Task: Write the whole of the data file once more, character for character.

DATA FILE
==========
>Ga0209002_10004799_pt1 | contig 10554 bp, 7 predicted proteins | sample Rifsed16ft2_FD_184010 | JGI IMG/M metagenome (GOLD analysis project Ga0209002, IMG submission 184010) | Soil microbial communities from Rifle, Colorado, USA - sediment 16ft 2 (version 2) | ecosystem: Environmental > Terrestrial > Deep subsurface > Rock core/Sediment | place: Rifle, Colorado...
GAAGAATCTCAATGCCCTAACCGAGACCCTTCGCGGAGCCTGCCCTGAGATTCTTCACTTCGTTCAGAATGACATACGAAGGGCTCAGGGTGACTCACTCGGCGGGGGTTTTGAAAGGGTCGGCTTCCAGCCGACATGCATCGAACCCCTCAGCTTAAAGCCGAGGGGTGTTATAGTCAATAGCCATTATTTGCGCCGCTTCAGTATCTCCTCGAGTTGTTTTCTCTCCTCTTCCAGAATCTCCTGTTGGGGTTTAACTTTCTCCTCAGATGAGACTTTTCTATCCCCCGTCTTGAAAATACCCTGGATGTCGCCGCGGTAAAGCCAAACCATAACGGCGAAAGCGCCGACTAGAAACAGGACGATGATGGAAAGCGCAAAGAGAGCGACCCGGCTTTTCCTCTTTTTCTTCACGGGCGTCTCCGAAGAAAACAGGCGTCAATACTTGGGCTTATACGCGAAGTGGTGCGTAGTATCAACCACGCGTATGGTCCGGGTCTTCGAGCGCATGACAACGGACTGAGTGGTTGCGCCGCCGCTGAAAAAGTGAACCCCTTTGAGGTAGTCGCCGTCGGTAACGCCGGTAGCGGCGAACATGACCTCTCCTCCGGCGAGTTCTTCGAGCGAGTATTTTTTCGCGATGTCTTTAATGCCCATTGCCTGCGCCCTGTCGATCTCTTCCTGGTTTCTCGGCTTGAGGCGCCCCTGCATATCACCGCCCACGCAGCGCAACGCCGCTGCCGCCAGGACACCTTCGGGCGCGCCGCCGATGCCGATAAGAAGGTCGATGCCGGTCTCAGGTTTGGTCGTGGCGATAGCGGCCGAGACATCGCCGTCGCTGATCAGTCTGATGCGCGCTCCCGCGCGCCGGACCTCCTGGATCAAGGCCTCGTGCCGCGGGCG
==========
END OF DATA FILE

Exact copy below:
>Ga0209002_10004799_pt1 | contig 10554 bp, 7 predicted proteins | sample Rifsed16ft2_FD_184010 | JGI IMG/M metagenome (GOLD analysis project Ga0209002, IMG submission 184010) | Soil microbial communities from Rifle, Colorado, USA - sediment 16ft 2 (version 2) | ecosystem: Environmental > Terrestrial > Deep subsurface > Rock core/Sediment | place: Rifle, Colorado...
GAAGAATCTCAATGCCCTAACCGAGACCCTTCGCGGAGCCTGCCCTGAGATTCTTCACTTCGTTCAGAATGACATACGAAGGGCTCAGGGTGACTCACTCGGCGGGGGTTTTGAAAGGGTCGGCTTCCAGCCGACATGCATCGAACCCCTCAGCTTAAAGCCGAGGGGTGTTATAGTCAATAGCCATTATTTGCGCCGCTTCAGTATCTCCTCGAGTTGTTTTCTCTCCTCTTCCAGAATCTCCTGTTGGGGTTTAACTTTCTCCTCAGATGAGACTTTTCTATCCCCCGTCTTGAAAATACCCTGGATGTCGCCGCGGTAAAGCCAAACCATAACGGCGAAAGCGCCGACTAGAAACAGGACGATGATGGAAAGCGCAAAGAGAGCGACCCGGCTTTTCCTCTTTTTCTTCACGGGCGTCTCCGAAGAAAACAGGCGTCAATACTTGGGCTTATACGCGAAGTGGTGCGTAGTATCAACCACGCGTATGGTCCGGGTCTTCGAGCGCATGACAACGGACTGAGTGGTTGCGCCGCCGCTGAAAAAGTGAACCCCTTTGAGGTAGTCGCCGTCGGTAACGCCGGTAGCGGCGAACATGACCTCTCCTCCGGCGAGTTCTTCGAGCGAGTATTTTTTCGCGATGTCTTTAATGCCCATTGCCTGCGCCCTGTCGATCTCTTCCTGGTTTCTCGGCTTGAGGCGCCCCTGCATATCACCGCCCACGCAGCGCAACGCCGCTGCCGCCAGGACACCTTCGGGCGCGCCGCCGATGCCGATAAGAAGGTCGATGCCGGTCTCAGGTTTGGTCGTGGCGATAGCGGCCGAGACATCGCCGTCGCTGATCAGTCTGATGCGCGCTCCCGCGCGCCGGACCTCCTGGATCAAGGCCTCGTGCCGCGGGCG